Summer House star Stephen McGee looks back on reality TV recovery
In the corner of the Bowery Hotel Lobby, surrounded by antique sofas, large rugs, and a wood-beamed ceiling, Stephen McGee is working away, planning his next big celebrity wedding.
"The last few years, I've just been recovering from—I wouldn’t say trauma—but it is a life-altering thing," McGee tells me as he finishes his coffee.
McGee starred in the Bravo network’s reality television series Summer House. The show, which follows a group of New Yorkers spending weekends in the Hamptons, premiered in January 2017 in a crossover with the cast of Vanderpump Rules.
When McGee was first approached about possibly being cast on Summer House, he was thrilled by the idea of working on a television project with a group of friends.
"It started out as true friends," he said. "I think that’s what made it something really special."
Summer House is unique in that it generally only films on weekends. While production crews follow the drama with cameras, whatever they miss is recorded Big Brother-style with cameras and microphones capturing every moment 24 hours a day.
But since the cast was made up of friends, a lot of the breakups and make-ups took place off-screen during the week—a practice producers were quick to shut down.
"In season one, we were very naive," McGee said. "I remember one time, we were all in this big fight when we left on Sunday, and we rolled back up to the house on Friday, all smiling and happy. The producers are just like, ‘What the fuck are you doing? You can’t do that.'"
That was a big learning curve for the cast: leaving their conflicts in limbo until the camera could capture the resolution for viewers.
"We got a little better about it, but then it was awkward because these people are your friends," he said.
Looking back on the first season of Summer House, McGee says he felt like an ancillary character early on, due to the fact that his relationships with his castmates were still relatively new. He’d only known them for six months before they signed on the dotted line to make a TV show.
As filming continued, McGee began to learn not to take everything personally and not to hold a grudge because, at the end of the day, it’s a job.
"People often ask me, 'How much was produced on the show?’ And I'm like, ‘Well, not a lot because we produce ourselves. We're not idiots. We know what people want to see. We know what works.'"
As a gay man on Bravo, a network known for its Real Housewives franchise, McGee wasn’t expecting to be the face of diversity on Summer House.
While McGee was encouraged to be himself and exude authenticity while filming, he quickly learned that being yourself on reality TV means staying within the bounds of and conforming to what producers want you to be like.
From the get-go, McGee made it clear to producers that he wasn’t doing Summer House to play the stereotypical gay cast member other reality television programs are known for.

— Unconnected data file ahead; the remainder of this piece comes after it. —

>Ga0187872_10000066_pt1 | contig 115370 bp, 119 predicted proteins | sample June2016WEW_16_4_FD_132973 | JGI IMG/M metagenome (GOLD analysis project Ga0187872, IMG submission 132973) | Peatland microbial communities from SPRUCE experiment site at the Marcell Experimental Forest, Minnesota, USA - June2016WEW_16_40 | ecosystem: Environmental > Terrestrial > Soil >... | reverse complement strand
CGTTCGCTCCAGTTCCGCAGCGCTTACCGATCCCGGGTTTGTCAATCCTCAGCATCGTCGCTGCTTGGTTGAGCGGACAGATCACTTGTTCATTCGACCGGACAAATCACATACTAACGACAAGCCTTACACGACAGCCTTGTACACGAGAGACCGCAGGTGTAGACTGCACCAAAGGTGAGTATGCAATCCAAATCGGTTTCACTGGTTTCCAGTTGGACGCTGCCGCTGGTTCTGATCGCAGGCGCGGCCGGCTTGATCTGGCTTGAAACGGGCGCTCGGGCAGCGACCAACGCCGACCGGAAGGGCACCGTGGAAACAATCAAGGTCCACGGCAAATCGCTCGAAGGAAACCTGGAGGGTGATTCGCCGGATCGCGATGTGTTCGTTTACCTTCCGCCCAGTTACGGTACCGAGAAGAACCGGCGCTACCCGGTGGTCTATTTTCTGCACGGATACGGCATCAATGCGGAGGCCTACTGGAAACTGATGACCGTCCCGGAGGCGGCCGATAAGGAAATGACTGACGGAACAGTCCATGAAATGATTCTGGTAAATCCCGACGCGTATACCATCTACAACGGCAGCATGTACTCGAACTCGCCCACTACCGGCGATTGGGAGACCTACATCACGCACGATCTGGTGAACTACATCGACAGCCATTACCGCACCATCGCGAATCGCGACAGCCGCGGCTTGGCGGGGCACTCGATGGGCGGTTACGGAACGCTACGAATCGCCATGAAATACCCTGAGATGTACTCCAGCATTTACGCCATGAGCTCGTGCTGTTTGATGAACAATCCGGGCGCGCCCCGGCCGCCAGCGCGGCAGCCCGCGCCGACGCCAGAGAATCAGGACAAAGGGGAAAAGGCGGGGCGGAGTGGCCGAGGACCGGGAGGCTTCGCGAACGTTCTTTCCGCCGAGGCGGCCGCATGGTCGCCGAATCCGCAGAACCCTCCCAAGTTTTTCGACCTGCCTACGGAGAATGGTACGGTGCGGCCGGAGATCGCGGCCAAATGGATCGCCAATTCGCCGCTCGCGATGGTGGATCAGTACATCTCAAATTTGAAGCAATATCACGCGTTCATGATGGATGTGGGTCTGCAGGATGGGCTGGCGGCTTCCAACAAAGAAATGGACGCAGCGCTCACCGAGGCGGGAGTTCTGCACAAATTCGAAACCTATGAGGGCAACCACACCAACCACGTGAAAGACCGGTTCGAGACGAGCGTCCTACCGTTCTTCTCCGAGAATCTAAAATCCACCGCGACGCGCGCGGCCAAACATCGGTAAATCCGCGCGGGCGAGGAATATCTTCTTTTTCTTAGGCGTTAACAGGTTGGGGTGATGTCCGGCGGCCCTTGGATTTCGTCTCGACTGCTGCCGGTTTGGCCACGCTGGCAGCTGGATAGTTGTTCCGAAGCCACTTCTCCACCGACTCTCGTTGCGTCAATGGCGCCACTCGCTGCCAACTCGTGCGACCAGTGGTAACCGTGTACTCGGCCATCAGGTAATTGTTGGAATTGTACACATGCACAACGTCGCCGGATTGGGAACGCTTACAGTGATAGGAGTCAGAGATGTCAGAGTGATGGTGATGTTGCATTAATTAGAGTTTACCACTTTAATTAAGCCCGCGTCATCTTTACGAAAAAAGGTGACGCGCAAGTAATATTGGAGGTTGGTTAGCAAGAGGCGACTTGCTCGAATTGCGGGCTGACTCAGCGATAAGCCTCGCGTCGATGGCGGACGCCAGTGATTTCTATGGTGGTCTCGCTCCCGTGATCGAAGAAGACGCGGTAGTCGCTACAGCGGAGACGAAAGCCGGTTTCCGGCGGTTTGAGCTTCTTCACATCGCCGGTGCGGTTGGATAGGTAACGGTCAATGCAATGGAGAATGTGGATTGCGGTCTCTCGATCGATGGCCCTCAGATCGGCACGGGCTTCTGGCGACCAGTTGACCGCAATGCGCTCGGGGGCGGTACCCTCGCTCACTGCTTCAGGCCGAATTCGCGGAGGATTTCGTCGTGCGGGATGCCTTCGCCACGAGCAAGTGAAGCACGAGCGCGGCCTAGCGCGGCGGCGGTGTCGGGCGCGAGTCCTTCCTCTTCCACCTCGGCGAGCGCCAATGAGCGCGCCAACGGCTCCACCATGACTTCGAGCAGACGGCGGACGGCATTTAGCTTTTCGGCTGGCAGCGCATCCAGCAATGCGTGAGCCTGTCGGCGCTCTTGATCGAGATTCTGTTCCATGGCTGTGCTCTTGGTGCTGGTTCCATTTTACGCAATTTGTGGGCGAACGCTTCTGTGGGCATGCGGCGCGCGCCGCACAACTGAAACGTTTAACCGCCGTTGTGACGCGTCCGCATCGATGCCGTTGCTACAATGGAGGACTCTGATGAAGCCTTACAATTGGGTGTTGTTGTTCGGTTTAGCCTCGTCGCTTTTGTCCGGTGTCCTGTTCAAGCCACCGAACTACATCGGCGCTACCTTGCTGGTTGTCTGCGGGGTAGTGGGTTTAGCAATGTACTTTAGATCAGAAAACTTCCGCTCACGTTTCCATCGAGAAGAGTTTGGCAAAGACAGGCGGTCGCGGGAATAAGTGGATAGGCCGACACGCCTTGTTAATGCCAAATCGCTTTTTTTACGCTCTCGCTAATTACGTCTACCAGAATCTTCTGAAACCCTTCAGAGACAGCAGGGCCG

That straightforwardness helped build a camaraderie between McGee and the show’s producers.
But what Bravo viewers don’t understand, he explained, is that the executive producers, editors, network, and production team are all working in separate bubbles, meaning what producers might be on board with often clashes with what the production team is expecting out of the shoot.
"There’s no crossover between the people who are there filming with you and the people who are editing the show. They don’t speak," he said. "They get their notes, and then the editors answer to other people—it’s not the same thing."
Coming onto the show, McGee was cognizant of the ways he could be tokenized by production as a gay man in a cast of straight counterparts. That self-awareness helped him break through, particularly while filming season two.
"I think I ended up getting a lot more footing in the cast, but I do think that there wasn't necessarily a space at that time to have a gay lead on that show," McGee said. "There were some very specific conversations, some very specific things said to me that let me know that my place on the show was not as a lead."
It wasn’t until McGee left the show that he realized the opportunity he received was full of smoke and mirrors.
"I felt like I had something really big taken from me," he said. "But after a few years, I realized it’s a lease opportunity. You don’t have any control over when the landlord is like, 'You've got to move out.’"
During a recent interview with music producer Mark Ronson, the Uptown Funk songwriter gave McGee a profound piece of advice. Ronson told him that even when the projects he truly believes in flop, if it’s something he really believes in, it'll still be worth it.
"It’s when you conform to what you think people want, the success is not valuable," Ronson told McGee. "It doesn’t matter how successful you are, if you’re not being yourself, there’s really no value behind it in the long term."
Leaving Summer House